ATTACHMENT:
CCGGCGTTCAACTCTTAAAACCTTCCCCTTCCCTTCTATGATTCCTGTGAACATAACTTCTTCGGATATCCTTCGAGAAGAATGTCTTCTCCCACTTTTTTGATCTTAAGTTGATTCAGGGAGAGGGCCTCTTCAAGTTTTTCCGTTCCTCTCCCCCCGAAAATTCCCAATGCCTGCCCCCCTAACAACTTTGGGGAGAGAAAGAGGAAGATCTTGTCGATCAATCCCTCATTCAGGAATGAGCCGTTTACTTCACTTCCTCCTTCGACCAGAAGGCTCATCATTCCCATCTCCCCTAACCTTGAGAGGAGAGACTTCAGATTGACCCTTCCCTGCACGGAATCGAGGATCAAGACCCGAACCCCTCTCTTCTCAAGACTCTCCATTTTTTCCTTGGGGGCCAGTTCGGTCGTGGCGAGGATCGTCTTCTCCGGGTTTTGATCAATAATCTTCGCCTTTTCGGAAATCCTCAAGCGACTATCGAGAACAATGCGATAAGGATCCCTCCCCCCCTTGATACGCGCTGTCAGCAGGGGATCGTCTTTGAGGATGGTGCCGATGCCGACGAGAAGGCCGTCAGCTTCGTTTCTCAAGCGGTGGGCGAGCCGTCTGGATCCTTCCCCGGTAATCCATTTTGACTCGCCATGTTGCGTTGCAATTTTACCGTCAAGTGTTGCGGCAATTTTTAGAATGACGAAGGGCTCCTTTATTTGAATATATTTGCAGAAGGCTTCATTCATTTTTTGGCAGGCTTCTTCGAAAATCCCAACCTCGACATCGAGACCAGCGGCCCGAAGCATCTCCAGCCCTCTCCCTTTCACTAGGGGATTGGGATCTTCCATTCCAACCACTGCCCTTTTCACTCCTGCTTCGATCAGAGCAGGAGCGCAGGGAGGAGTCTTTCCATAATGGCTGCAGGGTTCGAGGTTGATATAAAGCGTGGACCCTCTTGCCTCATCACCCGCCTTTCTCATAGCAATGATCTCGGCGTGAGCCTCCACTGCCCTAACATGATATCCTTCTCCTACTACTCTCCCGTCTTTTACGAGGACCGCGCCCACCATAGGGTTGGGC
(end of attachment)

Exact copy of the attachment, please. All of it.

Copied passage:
CCGGCGTTCAACTCTTAAAACCTTCCCCTTCCCTTCTATGATTCCTGTGAACATAACTTCTTCGGATATCCTTCGAGAAGAATGTCTTCTCCCACTTTTTTGATCTTAAGTTGATTCAGGGAGAGGGCCTCTTCAAGTTTTTCCGTTCCTCTCCCCCCGAAAATTCCCAATGCCTGCCCCCCTAACAACTTTGGGGAGAGAAAGAGGAAGATCTTGTCGATCAATCCCTCATTCAGGAATGAGCCGTTTACTTCACTTCCTCCTTCGACCAGAAGGCTCATCATTCCCATCTCCCCTAACCTTGAGAGGAGAGACTTCAGATTGACCCTTCCCTGCACGGAATCGAGGATCAAGACCCGAACCCCTCTCTTCTCAAGACTCTCCATTTTTTCCTTGGGGGCCAGTTCGGTCGTGGCGAGGATCGTCTTCTCCGGGTTTTGATCAATAATCTTCGCCTTTTCGGAAATCCTCAAGCGACTATCGAGAACAATGCGATAAGGATCCCTCCCCCCCTTGATACGCGCTGTCAGCAGGGGATCGTCTTTGAGGATGGTGCCGATGCCGACGAGAAGGCCGTCAGCTTCGTTTCTCAAGCGGTGGGCGAGCCGTCTGGATCCTTCCCCGGTAATCCATTTTGACTCGCCATGTTGCGTTGCAATTTTACCGTCAAGTGTTGCGGCAATTTTTAGAATGACGAAGGGCTCCTTTATTTGAATATATTTGCAGAAGGCTTCATTCATTTTTTGGCAGGCTTCTTCGAAAATCCCAACCTCGACATCGAGACCAGCGGCCCGAAGCATCTCCAGCCCTCTCCCTTTCACTAGGGGATTGGGATCTTCCATTCCAACCACTGCCCTTTTCACTCCTGCTTCGATCAGAGCAGGAGCGCAGGGAGGAGTCTTTCCATAATGGCTGCAGGGTTCGAGGTTGATATAAAGCGTGGACCCTCTTGCCTCATCACCCGCCTTTCTCATAGCAATGATCTCGGCGTGAGCCTCCACTGCCCTAACATGATATCCTTCTCCTACTACTCTCCCGTCTTTTACGAGGACCGCGCCCACCATAGGGTTGGGC